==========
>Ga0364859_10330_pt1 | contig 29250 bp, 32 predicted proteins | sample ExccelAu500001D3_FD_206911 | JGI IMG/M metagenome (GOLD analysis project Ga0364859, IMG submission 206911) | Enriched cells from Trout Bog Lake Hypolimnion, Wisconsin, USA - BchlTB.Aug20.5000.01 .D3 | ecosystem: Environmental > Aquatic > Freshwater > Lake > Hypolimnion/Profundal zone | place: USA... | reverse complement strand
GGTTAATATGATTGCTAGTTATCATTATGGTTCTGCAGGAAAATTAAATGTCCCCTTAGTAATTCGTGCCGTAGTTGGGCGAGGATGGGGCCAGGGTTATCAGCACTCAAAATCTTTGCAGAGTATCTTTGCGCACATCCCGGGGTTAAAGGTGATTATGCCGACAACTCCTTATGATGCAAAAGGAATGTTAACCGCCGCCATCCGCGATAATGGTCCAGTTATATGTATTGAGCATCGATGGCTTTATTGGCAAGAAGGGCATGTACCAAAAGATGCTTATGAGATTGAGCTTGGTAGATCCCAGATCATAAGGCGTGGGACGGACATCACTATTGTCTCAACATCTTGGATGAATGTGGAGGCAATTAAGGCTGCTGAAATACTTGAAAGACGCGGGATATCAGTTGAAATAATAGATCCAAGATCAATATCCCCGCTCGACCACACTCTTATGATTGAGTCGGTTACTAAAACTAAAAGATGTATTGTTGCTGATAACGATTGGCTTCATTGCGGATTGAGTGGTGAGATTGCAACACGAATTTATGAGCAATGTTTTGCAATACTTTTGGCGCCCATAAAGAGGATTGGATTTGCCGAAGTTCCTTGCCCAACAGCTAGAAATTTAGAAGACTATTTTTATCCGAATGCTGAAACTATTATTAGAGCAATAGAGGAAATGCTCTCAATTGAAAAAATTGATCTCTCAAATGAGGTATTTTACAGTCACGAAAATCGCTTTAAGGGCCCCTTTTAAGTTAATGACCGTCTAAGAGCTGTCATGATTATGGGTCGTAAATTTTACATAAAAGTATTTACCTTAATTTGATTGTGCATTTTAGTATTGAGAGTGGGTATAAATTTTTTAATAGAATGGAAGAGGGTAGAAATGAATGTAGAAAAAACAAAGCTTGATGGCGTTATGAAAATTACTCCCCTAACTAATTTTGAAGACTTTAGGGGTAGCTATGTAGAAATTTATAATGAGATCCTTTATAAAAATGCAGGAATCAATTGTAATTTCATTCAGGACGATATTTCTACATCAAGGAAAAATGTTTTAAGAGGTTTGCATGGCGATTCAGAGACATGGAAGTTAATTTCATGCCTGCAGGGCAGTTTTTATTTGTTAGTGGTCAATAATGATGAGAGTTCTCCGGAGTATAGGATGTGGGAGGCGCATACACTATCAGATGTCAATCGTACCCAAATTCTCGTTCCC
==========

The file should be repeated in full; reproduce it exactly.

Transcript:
>Ga0364859_10330_pt1 | contig 29250 bp, 32 predicted proteins | sample ExccelAu500001D3_FD_206911 | JGI IMG/M metagenome (GOLD analysis project Ga0364859, IMG submission 206911) | Enriched cells from Trout Bog Lake Hypolimnion, Wisconsin, USA - BchlTB.Aug20.5000.01 .D3 | ecosystem: Environmental > Aquatic > Freshwater > Lake > Hypolimnion/Profundal zone | place: USA... | reverse complement strand
GGTTAATATGATTGCTAGTTATCATTATGGTTCTGCAGGAAAATTAAATGTCCCCTTAGTAATTCGTGCCGTAGTTGGGCGAGGATGGGGCCAGGGTTATCAGCACTCAAAATCTTTGCAGAGTATCTTTGCGCACATCCCGGGGTTAAAGGTGATTATGCCGACAACTCCTTATGATGCAAAAGGAATGTTAACCGCCGCCATCCGCGATAATGGTCCAGTTATATGTATTGAGCATCGATGGCTTTATTGGCAAGAAGGGCATGTACCAAAAGATGCTTATGAGATTGAGCTTGGTAGATCCCAGATCATAAGGCGTGGGACGGACATCACTATTGTCTCAACATCTTGGATGAATGTGGAGGCAATTAAGGCTGCTGAAATACTTGAAAGACGCGGGATATCAGTTGAAATAATAGATCCAAGATCAATATCCCCGCTCGACCACACTCTTATGATTGAGTCGGTTACTAAAACTAAAAGATGTATTGTTGCTGATAACGATTGGCTTCATTGCGGATTGAGTGGTGAGATTGCAACACGAATTTATGAGCAATGTTTTGCAATACTTTTGGCGCCCATAAAGAGGATTGGATTTGCCGAAGTTCCTTGCCCAACAGCTAGAAATTTAGAAGACTATTTTTATCCGAATGCTGAAACTATTATTAGAGCAATAGAGGAAATGCTCTCAATTGAAAAAATTGATCTCTCAAATGAGGTATTTTACAGTCACGAAAATCGCTTTAAGGGCCCCTTTTAAGTTAATGACCGTCTAAGAGCTGTCATGATTATGGGTCGTAAATTTTACATAAAAGTATTTACCTTAATTTGATTGTGCATTTTAGTATTGAGAGTGGGTATAAATTTTTTAATAGAATGGAAGAGGGTAGAAATGAATGTAGAAAAAACAAAGCTTGATGGCGTTATGAAAATTACTCCCCTAACTAATTTTGAAGACTTTAGGGGTAGCTATGTAGAAATTTATAATGAGATCCTTTATAAAAATGCAGGAATCAATTGTAATTTCATTCAGGACGATATTTCTACATCAAGGAAAAATGTTTTAAGAGGTTTGCATGGCGATTCAGAGACATGGAAGTTAATTTCATGCCTGCAGGGCAGTTTTTATTTGTTAGTGGTCAATAATGATGAGAGTTCTCCGGAGTATAGGATGTGGGAGGCGCATACACTATCAGATGTCAATCGTACCCAAATTCTCGTTCCC